Wiesenberg (s051 pan): Sophie doesn’t get cheated

Note: Not at the old Poker1 site. A version of this entry was first published in Card Player. This entry in the "Aunt Sophie" series covers pan (or panguingue), which is a multi-player form of rummy, often played for money..

Michael Wiesenberg index.

Black and white photo of Michael Wiesenberg

Michael Wiesenberg

Aunt Sophie doesn’t get cheated

“You know, Dollink,” remarked Aunt Sophie, as we strolled through the parking lot of the Anaheim Club, heading for the main entrance, “I just sold the condo.”

We had arrived at about the same time, she in her new BMW 318i and I in my Biarritz. She was likely heading for a session of pan, while I would engage in fiduciary combat at the high-stakes pot-limit hold’em games.

“What?” I queried. “The Hawaiian place? I was going to ask you if I could maybe borrow it for a week or so. I didn’t even know it was on the market.”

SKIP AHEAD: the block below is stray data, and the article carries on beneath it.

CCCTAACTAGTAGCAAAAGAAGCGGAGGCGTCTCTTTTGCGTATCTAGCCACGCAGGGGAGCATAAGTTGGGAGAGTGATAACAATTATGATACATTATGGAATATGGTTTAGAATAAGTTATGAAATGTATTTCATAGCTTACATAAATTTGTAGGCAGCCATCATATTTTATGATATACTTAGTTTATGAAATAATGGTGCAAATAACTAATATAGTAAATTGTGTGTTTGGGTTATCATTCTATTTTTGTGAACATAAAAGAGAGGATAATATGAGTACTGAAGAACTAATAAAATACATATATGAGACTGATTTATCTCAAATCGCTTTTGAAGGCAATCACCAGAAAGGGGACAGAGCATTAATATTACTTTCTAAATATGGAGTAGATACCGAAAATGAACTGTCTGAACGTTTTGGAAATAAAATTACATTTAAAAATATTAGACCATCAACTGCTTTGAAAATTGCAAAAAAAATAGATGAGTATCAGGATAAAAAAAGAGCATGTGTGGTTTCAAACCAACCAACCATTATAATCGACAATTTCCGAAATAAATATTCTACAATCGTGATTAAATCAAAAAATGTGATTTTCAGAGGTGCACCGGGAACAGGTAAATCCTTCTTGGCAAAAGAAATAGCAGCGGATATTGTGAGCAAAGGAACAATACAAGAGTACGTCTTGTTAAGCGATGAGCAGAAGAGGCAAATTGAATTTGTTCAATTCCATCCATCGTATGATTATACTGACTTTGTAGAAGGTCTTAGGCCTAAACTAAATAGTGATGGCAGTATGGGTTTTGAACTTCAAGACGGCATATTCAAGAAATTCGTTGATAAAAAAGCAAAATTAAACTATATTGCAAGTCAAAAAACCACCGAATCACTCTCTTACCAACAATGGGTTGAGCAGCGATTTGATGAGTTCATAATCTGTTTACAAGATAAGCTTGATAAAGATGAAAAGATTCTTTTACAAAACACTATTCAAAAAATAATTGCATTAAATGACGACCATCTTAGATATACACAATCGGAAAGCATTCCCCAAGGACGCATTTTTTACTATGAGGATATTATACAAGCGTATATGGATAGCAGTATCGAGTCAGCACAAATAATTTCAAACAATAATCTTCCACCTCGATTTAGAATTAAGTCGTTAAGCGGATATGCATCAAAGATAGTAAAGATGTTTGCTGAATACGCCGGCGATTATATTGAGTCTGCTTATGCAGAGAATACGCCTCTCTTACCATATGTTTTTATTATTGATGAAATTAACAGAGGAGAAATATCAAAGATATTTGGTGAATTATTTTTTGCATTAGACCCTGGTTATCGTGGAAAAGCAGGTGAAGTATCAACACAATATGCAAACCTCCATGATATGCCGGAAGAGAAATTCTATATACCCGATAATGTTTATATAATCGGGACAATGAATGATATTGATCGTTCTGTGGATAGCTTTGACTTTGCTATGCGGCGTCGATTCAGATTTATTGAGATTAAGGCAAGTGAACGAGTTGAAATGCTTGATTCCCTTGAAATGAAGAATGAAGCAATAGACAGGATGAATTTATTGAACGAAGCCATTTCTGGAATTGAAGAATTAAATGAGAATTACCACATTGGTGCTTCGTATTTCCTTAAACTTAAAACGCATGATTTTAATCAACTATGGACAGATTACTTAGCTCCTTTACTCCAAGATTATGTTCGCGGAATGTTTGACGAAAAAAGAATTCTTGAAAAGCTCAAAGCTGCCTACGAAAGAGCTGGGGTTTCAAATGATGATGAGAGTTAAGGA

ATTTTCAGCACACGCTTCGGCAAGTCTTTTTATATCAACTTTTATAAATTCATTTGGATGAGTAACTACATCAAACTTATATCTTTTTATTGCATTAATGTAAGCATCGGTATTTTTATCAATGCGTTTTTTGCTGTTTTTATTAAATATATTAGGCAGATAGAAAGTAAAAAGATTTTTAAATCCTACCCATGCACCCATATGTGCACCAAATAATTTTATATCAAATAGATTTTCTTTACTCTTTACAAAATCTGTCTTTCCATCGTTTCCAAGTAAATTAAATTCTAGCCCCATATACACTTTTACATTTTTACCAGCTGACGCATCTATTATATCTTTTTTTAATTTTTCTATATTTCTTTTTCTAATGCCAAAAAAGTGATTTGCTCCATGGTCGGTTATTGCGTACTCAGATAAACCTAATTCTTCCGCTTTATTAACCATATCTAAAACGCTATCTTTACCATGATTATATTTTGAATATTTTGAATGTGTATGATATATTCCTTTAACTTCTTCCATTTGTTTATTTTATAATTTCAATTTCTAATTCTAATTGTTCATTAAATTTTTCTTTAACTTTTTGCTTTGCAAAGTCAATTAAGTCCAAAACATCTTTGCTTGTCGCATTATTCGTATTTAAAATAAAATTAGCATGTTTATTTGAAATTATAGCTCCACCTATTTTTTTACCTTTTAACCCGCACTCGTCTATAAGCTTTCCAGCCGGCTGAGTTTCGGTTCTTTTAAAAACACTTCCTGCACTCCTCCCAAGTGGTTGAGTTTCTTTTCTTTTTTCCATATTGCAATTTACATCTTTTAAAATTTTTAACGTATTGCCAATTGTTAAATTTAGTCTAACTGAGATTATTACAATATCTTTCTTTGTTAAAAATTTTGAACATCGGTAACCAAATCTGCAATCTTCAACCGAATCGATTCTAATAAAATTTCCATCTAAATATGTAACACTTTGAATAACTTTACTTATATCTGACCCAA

“It wasn’t,” she offered, “but you know one of the regulars in my pan game is a real estate broker, and she’d heard me talking about it, and so she hooked me up with a buyer who made an offer I couldn’t refuse. It don’t close right away, though, so if you want it, of course you can stay there for a week or so. Just better get in there soon.”

“Well,” I said, “congratulations, I guess. I always liked that place. I used to love going there with you and Uncle Max when I was a kid. I loved those breakfasts on the lanai up there on the tenth floor, overlooking the ocean. And going to International Market. And right across from Kapiolani Park. Sometimes we could hear a late-night concert from the band shell. Symphony, sometimes; sometimes a loud rock group. And it was always safe to walk there late at night. What a view! The Pali hills behind, and the coral reefs in front. And just walk right out of the elevator onto the beach.”

I tried to hold the door for my aunt, but the liveried doorman beat me to it. There was a time when just the sound of the clicking of the chips as we entered the carpeted lobby beyond the second set of double glass doors would have quickened my pulses, but no more. Now it was just a job.

“Yah, sure,” Aunt Sophie responded, “I can make with the nostalgia, too. But ever since Max passed away, I got no heart to go there no more. And, anyway, I did really good on that sale. I owed a hundred thousand, and it sold for two fifty. That’s one fifty profit.”